The National Bureau of Statistics (NBS) has announced how growth in agriculture and telecommunications offset a sharp drop in oil production to push Nigeria’s Gross Domestic Product (GDP) to 0.11per cent in the fourth quarter (Q4) of 2020.
The modest growth of 0.11per cent in the quarter compares with a contraction of -3.62per cent the previous quarter and 2.55per cent in the year-earlier period.
The NBS says the non-oil economy expanded by 1.7per cent from a year earlier, the strongest rate in four quarters, with agriculture growing 3.4per cent and telecommunications increasing 17.6per cent.
The growth in real terms in Q4 2020 was slower than the 2.26 per cent recorded in the corresponding quarter of 2019 but better than the 2.51per cent negative growth rate recorded in the preceding quarter.
According to NBS, growth in the sector was largely driven by Information and Communication (Telecommunications & Broadcasting).
Other drivers were Agriculture (Crop Production), Real Estate, Manufacturing (Food, Beverage & Tobacco), Mining and Quarrying (Quarrying and other Minerals), and Construction.
In real terms, the Non-Oil sector contributed 94.13per cent to the nation’s GDP in the fourth quarter of 2020, higher than the share recorded in the fourth quarter of 2019 (92.68 per cent) and the third quarter of 2020 (91.27 per cent).
The agricultural sector, in the fourth quarter of 2020, grew by 3.42per cent (year-on-year) in real terms, an increase by 1.11per cent points from the corresponding period of 2019, and an increase of 2.03per cent points from the preceding quarter which recorded a growth rate of 1.39 per cent.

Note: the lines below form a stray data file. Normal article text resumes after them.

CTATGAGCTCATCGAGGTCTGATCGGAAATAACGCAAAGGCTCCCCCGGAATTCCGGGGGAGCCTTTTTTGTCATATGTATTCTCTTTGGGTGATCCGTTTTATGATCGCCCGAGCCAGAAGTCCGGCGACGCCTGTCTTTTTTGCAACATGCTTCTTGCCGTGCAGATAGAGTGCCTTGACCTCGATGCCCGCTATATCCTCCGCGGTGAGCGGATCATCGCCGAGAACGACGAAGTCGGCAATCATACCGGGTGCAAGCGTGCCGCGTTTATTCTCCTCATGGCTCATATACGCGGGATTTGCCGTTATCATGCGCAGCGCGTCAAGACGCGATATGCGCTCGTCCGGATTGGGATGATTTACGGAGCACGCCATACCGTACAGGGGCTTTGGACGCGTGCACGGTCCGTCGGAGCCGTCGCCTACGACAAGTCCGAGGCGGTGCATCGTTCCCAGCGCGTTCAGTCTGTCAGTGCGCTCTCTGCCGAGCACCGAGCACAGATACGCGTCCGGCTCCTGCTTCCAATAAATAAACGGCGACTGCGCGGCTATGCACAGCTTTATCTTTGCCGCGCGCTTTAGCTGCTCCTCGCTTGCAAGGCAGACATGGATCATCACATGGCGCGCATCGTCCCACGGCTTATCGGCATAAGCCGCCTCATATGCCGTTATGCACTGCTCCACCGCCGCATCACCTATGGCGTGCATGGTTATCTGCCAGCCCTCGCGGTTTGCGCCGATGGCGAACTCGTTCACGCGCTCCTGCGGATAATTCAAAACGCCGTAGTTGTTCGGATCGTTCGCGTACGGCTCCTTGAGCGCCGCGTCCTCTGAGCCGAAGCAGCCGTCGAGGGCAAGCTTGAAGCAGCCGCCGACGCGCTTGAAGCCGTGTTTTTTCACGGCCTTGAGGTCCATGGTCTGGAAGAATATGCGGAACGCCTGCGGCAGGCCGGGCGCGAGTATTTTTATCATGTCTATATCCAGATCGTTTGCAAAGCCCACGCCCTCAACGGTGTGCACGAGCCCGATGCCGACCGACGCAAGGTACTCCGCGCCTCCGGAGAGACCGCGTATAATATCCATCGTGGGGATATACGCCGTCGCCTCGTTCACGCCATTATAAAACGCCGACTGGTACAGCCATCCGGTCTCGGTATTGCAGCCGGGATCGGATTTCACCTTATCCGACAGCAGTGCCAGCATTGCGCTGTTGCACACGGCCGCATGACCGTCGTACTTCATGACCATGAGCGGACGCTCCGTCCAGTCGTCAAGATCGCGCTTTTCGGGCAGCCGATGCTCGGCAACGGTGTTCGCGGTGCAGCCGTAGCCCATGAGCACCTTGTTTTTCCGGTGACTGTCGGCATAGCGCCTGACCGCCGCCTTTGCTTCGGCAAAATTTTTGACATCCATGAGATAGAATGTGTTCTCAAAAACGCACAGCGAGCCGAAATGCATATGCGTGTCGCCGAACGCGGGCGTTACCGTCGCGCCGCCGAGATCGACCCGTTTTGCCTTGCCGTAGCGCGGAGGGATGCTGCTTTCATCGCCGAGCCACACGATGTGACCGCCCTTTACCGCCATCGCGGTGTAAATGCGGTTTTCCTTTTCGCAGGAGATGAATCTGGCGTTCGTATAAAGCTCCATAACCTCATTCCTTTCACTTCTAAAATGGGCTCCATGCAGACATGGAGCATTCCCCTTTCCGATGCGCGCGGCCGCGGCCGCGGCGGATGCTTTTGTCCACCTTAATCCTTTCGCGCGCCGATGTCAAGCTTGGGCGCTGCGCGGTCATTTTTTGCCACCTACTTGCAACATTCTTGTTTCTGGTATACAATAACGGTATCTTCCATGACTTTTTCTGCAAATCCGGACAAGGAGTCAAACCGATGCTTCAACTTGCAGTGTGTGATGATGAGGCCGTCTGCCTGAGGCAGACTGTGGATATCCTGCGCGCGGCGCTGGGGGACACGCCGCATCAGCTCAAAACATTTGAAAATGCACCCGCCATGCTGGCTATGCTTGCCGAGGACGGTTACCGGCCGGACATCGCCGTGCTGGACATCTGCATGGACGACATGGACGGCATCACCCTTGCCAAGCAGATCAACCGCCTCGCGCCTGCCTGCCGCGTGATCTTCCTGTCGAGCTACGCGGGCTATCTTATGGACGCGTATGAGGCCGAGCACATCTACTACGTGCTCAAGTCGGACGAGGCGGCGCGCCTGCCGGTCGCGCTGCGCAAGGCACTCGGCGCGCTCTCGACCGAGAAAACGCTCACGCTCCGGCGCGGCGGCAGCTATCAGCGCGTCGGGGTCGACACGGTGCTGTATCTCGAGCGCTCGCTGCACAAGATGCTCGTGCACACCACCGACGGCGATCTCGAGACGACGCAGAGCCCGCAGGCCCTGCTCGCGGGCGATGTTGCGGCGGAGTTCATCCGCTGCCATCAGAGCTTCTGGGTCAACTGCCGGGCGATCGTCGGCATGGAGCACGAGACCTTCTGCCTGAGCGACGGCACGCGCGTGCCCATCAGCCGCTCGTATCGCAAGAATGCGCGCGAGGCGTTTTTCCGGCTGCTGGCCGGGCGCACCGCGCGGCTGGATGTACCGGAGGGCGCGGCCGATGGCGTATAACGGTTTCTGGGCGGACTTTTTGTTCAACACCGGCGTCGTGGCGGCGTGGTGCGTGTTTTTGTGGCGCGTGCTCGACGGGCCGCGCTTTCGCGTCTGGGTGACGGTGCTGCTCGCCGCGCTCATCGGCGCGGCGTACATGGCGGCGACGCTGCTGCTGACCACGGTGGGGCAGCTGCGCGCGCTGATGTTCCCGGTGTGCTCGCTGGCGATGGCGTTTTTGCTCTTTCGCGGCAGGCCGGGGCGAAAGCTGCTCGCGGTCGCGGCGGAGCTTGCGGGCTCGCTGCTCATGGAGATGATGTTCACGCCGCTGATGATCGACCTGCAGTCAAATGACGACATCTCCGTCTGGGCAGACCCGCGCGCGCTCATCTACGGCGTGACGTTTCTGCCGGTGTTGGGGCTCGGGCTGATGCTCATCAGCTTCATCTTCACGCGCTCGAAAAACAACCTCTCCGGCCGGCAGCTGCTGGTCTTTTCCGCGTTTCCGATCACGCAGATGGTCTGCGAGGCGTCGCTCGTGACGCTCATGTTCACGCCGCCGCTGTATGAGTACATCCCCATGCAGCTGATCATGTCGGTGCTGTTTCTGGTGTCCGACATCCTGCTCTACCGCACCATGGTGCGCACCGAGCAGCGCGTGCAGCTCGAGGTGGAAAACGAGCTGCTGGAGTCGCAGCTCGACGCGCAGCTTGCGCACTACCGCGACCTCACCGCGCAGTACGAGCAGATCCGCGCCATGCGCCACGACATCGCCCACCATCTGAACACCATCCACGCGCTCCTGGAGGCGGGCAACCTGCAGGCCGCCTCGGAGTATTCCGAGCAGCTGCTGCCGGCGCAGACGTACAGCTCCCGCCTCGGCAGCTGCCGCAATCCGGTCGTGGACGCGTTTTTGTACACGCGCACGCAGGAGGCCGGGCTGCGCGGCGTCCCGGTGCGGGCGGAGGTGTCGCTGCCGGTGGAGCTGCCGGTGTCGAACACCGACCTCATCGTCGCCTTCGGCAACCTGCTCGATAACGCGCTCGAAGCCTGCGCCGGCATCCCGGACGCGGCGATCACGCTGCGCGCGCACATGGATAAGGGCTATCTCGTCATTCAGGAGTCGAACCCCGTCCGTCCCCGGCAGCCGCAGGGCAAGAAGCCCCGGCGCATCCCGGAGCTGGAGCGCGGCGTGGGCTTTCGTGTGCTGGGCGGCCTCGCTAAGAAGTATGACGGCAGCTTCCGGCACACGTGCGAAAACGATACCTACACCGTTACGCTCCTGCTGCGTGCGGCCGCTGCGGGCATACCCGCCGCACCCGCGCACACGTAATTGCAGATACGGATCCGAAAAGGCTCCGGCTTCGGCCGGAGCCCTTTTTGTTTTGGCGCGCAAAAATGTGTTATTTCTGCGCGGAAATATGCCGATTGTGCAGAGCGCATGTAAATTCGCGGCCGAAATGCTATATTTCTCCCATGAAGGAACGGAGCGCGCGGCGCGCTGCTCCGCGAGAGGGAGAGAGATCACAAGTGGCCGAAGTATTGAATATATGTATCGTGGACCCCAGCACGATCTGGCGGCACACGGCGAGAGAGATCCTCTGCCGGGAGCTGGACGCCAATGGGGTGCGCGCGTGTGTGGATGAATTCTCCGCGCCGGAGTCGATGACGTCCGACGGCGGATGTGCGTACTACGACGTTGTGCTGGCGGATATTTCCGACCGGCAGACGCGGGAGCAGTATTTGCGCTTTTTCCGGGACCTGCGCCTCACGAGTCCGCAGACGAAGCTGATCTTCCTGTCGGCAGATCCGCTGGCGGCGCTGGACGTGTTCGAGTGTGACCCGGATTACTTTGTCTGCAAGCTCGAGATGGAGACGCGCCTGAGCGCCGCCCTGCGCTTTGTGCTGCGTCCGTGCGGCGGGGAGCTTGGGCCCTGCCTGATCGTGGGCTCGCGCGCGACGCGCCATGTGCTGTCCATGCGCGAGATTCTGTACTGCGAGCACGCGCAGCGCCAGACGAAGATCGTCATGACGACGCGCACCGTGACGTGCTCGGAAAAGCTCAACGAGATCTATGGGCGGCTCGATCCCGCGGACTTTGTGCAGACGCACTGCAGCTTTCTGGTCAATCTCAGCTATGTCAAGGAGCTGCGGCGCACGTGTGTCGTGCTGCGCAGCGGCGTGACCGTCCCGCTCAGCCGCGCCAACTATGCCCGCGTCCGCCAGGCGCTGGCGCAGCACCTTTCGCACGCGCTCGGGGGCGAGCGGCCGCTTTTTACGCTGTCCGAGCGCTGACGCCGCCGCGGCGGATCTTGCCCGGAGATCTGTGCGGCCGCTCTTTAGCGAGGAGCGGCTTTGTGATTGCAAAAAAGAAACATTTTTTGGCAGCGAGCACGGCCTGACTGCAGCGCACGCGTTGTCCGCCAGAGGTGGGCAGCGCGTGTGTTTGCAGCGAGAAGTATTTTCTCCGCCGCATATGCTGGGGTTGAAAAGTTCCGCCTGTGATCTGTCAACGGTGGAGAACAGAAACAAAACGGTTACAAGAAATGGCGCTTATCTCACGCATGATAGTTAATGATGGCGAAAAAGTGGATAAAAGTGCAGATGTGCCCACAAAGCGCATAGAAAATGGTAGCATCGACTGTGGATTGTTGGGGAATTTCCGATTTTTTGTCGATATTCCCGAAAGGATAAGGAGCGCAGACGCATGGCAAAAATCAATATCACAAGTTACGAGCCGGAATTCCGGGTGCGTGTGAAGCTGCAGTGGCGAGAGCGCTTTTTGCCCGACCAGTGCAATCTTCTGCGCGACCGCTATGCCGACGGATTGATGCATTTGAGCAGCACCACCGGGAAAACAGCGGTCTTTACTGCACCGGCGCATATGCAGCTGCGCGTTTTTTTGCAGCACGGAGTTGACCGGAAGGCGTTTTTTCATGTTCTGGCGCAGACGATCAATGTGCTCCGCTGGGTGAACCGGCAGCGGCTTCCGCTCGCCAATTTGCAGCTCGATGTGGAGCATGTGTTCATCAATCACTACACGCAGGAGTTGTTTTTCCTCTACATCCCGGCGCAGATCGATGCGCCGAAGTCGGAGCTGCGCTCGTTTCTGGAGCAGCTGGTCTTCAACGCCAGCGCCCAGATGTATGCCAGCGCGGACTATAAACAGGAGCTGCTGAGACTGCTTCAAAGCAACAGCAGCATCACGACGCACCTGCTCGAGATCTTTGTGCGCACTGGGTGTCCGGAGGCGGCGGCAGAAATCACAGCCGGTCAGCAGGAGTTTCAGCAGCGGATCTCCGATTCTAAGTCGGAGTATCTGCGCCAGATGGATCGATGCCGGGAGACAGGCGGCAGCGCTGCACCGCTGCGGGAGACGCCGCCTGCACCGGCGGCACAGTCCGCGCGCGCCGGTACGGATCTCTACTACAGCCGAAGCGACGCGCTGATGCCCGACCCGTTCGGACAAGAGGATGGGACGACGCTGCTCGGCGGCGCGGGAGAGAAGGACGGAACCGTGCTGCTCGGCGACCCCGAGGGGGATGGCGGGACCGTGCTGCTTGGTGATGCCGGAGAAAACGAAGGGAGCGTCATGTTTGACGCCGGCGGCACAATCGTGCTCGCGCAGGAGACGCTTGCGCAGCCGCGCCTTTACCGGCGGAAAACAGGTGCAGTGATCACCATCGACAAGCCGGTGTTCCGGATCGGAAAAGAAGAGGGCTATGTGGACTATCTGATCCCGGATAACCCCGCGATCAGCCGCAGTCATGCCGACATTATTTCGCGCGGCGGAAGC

The sector also contributed 26.95 per cent to the overall GDP in real terms in Q4 2020, higher than the contribution in Q4 2019 but lower than Q3 2020 which stood at 26.09 per cent and 30.77per cent respectively.
Information and communication recorded a growth rate of 14.95 per cent in real terms, an increase of 6.45 per cent points over the corresponding period of 2019.
The sector contributed 15.06 per cent to aggregate real GDP in Q4 2020, higher than the same quarter of the previous year in which it represented 13.12 per cent and higher than the preceding quarter, in which it represented 13.47 per cent.
According to experts, the surprise rebound means Nigeria may recover faster than expected as the oil price and output increase this year. It could also point to the growing importance of the non-crude sector.
Oil production fell to 1.56 million barrels a day in the fourth quarter from 1.67 million barrels in the previous three months.
While crude contributes less than 10per cent to the country’s GDP, it accounts for nearly all foreign-exchange earnings and half of government revenue in the continent’s biggest producer of the commodity.
Economists say a stronger recovery could ease pressure on the central bank to stoke activity, paving the way for a renewed focus on its price stability mandate. That means the monetary policy committee of the CBN could start raising interest rates again to fight inflation that’s been above the target band of 6 per cent to 9 per cent for more than five years. The panel eased by 200 basis points in 2020.
However, analysts at FBNQuest Capital Research are of the view that since the national accounts are not seasonally adjusted and since the fourth quarter tends to be the strongest of the year due to the demand boost in the holiday season, “we should not assume automatically that Nigeria has exited its latest recession.”